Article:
Marketing Analytics Lessons From the KGB
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Re: Static & predictable
  • 10/14/2015 12:38:09 PM

I wonder if current day internet users may be in the same state of mind as the State Department believing that no one will be able to garner any useful information from their activities and recurrring behaviors. I suppose it's a matter of guessing what might be possible and taking action to frustrate anyone seeking intelligence hints from our movements?

Re: Adversaries
  • 10/3/2015 8:23:37 PM

@Lyndon, I'm having the same problem separating the spies from the marketing applications of analytics. I am very curious about what has changed while analytics capabilities have evolved over the years. I want to know how personnel have changed to prevent detection. I really want to think more about the marketing applications but I just keep going back to the early spies...

Re: Adversaries
  • 10/2/2015 4:11:50 PM


I know this discussion is focused on implications for marketing, but sorry, I just can't seem to get my attention off implications for the spookist industry. I would think today's SVR would be continuing the analytics development of the KGB, and the CIA would long since have learned to do likewise.

I'd also think the NSA would have gotten heavily into this area of analytics applications, especially with respect to vetting, profiling, and monitoring its contractual civilian employees dealing with top-secret issues.

With all the sophisticated profiling analytics, face-recognition technology, and other surveillance and security technology now available, I'd think spooks on all sides would have a much tougher time nowadays. I wonder whether this is affecting personnel retention and survival rates.

Incidentally, I'd also think the career opportunities for analytics professionals in this industry would be almost unlimited.


Hiding in plain sight
  • 10/2/2015 1:03:40 PM

Leo, great post as always! The KGB were a resourceful group. It's not surprising they were able to correctly identify agents through public information. I shudder to think what Putin's intelligence officers might know about US operatives today.

Thanks for pointing out the possibilities for known data within an organization.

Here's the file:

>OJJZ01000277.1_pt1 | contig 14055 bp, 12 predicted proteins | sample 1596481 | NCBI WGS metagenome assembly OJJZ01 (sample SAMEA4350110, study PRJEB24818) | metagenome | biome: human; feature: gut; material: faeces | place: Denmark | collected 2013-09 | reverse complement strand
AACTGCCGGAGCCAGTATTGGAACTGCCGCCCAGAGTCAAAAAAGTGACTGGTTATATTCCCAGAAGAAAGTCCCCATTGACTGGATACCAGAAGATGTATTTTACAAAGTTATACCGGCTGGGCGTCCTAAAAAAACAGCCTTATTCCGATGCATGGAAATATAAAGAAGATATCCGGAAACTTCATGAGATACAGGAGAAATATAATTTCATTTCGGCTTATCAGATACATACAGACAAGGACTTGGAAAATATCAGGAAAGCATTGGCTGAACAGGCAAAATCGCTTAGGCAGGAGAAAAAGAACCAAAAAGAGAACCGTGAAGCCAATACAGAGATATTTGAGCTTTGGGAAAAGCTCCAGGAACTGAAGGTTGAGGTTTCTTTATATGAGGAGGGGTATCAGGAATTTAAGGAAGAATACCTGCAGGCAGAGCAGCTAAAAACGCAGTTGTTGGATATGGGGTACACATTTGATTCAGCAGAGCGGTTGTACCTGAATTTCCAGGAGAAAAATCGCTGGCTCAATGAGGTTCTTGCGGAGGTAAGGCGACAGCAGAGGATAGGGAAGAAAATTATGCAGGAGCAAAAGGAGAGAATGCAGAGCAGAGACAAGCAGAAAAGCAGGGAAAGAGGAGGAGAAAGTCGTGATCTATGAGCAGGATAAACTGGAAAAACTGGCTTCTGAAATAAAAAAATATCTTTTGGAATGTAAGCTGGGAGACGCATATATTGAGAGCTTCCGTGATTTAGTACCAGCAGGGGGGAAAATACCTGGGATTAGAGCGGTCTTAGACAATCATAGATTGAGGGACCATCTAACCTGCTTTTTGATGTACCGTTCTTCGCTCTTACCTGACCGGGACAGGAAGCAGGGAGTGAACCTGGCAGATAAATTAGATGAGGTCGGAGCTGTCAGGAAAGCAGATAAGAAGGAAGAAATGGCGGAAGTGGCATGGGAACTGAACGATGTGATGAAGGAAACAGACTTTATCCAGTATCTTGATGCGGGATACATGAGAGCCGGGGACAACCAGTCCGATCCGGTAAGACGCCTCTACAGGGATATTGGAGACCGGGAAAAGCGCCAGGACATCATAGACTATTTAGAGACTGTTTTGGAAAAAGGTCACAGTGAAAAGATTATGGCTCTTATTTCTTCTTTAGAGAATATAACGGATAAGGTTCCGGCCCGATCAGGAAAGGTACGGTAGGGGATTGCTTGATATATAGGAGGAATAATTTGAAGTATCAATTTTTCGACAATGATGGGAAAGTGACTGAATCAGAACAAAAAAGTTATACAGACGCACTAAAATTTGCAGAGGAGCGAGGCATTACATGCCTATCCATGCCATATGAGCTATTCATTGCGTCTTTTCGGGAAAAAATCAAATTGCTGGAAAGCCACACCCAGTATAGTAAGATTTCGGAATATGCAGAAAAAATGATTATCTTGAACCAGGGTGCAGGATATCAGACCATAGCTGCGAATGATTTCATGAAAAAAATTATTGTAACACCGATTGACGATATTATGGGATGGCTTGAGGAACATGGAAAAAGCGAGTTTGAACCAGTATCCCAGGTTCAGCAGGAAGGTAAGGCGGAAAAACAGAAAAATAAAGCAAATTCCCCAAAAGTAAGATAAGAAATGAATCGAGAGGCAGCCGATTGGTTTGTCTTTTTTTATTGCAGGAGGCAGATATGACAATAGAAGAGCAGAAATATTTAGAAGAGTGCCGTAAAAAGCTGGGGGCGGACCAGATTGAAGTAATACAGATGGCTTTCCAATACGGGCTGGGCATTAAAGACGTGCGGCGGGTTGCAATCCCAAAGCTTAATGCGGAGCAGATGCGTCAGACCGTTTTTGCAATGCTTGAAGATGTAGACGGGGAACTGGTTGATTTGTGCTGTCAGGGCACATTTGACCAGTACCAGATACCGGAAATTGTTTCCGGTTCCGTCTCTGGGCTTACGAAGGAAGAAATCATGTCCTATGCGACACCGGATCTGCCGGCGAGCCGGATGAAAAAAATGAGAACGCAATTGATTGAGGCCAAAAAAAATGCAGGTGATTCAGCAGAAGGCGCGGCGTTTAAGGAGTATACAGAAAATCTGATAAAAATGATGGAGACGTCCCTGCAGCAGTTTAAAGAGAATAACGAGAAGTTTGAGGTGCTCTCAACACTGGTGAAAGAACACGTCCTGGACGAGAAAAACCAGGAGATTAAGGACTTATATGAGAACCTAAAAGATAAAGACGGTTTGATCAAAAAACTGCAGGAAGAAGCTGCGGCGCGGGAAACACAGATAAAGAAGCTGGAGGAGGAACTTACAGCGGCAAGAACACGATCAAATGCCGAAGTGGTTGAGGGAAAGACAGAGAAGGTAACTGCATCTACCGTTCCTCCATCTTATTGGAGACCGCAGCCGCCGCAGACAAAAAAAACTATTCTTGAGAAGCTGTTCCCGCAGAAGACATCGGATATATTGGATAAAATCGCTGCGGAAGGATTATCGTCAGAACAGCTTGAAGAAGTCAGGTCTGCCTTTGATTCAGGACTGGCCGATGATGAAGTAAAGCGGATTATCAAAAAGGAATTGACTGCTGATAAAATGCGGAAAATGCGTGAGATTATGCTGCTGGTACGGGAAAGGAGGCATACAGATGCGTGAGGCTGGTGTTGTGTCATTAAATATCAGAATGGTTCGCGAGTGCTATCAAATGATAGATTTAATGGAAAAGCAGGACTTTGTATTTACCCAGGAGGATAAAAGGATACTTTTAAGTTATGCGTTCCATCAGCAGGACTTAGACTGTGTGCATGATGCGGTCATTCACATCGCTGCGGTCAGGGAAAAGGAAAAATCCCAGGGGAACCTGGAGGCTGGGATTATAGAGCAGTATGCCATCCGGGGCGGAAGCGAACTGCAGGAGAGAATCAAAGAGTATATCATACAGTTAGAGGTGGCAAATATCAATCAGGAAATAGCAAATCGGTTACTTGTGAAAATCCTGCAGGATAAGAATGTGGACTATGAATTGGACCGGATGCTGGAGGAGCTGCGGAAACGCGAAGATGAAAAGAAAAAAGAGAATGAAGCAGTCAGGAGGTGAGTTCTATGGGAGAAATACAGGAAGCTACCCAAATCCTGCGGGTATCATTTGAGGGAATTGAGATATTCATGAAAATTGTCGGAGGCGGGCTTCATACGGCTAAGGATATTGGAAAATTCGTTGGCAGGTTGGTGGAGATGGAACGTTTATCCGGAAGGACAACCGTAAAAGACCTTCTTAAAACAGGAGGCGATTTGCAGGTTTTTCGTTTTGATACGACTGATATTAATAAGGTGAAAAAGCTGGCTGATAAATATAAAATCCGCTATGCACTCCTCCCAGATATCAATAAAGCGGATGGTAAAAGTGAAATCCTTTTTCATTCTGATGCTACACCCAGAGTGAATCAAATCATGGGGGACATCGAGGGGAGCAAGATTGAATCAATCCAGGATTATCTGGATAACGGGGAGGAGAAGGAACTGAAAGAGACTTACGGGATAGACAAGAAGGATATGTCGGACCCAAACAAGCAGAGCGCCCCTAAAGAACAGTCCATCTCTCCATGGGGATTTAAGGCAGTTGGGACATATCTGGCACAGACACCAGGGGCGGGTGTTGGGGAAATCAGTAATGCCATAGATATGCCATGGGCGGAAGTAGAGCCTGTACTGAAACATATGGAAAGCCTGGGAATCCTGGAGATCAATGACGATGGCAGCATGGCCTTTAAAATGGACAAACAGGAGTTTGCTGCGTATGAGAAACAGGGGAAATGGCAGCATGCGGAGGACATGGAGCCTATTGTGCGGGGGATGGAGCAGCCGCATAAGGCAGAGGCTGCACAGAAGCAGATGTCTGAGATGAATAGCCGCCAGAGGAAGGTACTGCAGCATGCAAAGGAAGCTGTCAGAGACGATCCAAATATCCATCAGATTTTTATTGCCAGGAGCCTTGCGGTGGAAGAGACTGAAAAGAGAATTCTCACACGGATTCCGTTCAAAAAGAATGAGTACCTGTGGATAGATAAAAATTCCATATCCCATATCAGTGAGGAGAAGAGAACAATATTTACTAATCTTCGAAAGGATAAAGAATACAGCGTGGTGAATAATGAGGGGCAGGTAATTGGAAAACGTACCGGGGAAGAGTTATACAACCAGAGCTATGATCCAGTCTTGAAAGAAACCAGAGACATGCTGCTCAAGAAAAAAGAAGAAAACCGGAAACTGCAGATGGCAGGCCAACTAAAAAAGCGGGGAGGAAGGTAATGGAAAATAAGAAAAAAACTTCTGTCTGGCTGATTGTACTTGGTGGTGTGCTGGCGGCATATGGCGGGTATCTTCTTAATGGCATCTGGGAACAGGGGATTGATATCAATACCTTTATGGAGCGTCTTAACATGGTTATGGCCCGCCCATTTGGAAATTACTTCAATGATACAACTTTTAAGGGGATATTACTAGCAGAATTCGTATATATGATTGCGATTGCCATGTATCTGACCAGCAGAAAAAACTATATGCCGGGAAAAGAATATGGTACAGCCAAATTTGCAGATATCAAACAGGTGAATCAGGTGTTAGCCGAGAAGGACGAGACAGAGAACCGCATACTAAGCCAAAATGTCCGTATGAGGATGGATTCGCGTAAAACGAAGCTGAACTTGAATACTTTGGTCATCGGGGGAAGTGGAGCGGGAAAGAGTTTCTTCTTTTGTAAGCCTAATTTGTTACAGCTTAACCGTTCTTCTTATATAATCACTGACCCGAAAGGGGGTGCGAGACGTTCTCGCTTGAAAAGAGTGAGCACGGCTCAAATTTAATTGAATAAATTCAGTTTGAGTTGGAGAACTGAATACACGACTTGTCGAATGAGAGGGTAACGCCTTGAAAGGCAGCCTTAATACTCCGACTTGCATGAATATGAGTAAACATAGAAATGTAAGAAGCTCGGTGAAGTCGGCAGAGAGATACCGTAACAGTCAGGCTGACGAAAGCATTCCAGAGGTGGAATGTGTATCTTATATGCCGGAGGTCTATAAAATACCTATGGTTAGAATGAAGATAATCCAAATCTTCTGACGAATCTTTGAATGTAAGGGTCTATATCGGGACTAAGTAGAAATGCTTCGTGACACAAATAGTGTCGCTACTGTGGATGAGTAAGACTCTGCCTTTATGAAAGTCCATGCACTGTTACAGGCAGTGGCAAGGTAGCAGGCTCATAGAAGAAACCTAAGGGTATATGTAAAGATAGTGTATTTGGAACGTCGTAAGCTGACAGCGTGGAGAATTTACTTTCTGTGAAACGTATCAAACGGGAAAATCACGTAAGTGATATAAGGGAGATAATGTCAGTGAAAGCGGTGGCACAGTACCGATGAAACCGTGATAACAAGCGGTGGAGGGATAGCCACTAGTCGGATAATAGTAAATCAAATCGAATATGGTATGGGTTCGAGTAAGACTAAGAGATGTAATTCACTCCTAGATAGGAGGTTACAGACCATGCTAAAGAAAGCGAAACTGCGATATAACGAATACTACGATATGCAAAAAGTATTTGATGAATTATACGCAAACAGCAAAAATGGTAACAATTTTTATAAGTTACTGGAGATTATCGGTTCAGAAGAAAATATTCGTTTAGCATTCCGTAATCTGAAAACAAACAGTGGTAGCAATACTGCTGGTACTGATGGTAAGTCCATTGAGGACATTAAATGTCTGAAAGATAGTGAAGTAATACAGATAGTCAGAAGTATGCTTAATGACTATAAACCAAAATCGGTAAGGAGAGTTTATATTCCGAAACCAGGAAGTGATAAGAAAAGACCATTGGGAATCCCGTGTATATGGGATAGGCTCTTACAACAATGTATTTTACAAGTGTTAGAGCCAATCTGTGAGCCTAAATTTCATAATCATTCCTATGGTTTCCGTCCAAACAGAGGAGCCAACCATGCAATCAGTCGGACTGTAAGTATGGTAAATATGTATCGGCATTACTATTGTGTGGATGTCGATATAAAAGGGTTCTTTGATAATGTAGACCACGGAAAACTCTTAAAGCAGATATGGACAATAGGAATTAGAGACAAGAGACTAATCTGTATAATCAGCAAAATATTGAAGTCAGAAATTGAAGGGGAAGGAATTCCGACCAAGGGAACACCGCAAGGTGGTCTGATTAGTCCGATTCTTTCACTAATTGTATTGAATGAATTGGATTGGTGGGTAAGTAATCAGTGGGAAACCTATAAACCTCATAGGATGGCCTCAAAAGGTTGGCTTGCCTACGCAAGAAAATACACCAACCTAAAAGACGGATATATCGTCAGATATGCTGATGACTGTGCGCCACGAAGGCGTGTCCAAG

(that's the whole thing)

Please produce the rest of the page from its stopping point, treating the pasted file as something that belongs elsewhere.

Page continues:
What is OPSEC anyway?
  • 10/2/2015 5:20:41 AM

OPSEC is a method thet was developed during the Vietnam War, when an Army Admiral established the "Purple Dragon" team in order to determine how the enemy was able to obtain advanced information on military operations.

-- Judith, Master Analyst, Blogger

OPSEC Indicators => Big Data Analytics
  • 10/1/2015 8:11:47 PM

The examples I gave you are very simplistic.  The KGB used all kinds of indicators  to build terabytes of big data with the tools and techniques they used to filter out and analyze important data they need. The methods the KGB used are lessons we could apply to marketing analytics

--Judith, Master Analyst, Blogger

OPSEC Indicators
  • 10/1/2015 8:04:51 PM

It's a great blog you posted.  It comes to mind the KFB has used OPSEC indicators. An indicator (unclassified) is any piece of information that can be exploited to gain further information,  It can be combined with other indicators to build a more complete profile of your operations. For example, an OPSEC indicator could be when you go to work, what you do at work, large group or troop movements or financial transactions such as life insurance appointments.  Once the pieces of the puzzle are put together, they can be used as inputs for further analysis. 

-- Judith, Master Analyst, Blogger

  • 10/1/2015 6:28:36 PM

Often things are simpler than they seem. In this case the Soviet success was built on less than the CIA imagined.

This does provide a model for analyzing our customers. But the customer model should not be adversarial. Some of the best companies for analyzing customer behavior (eg Google, Facebook) risk losing the customers trust because they can seem as secretive as the KGB.

Static & predictable
  • 10/1/2015 3:37:31 PM

Great post, as always, Leo... but it also begs the question of why the State Department held to these weird and seemingly arbitrary rules for FSOs (and probably still does). States made it pretty easy for Totrov by keeping things so static and predictable.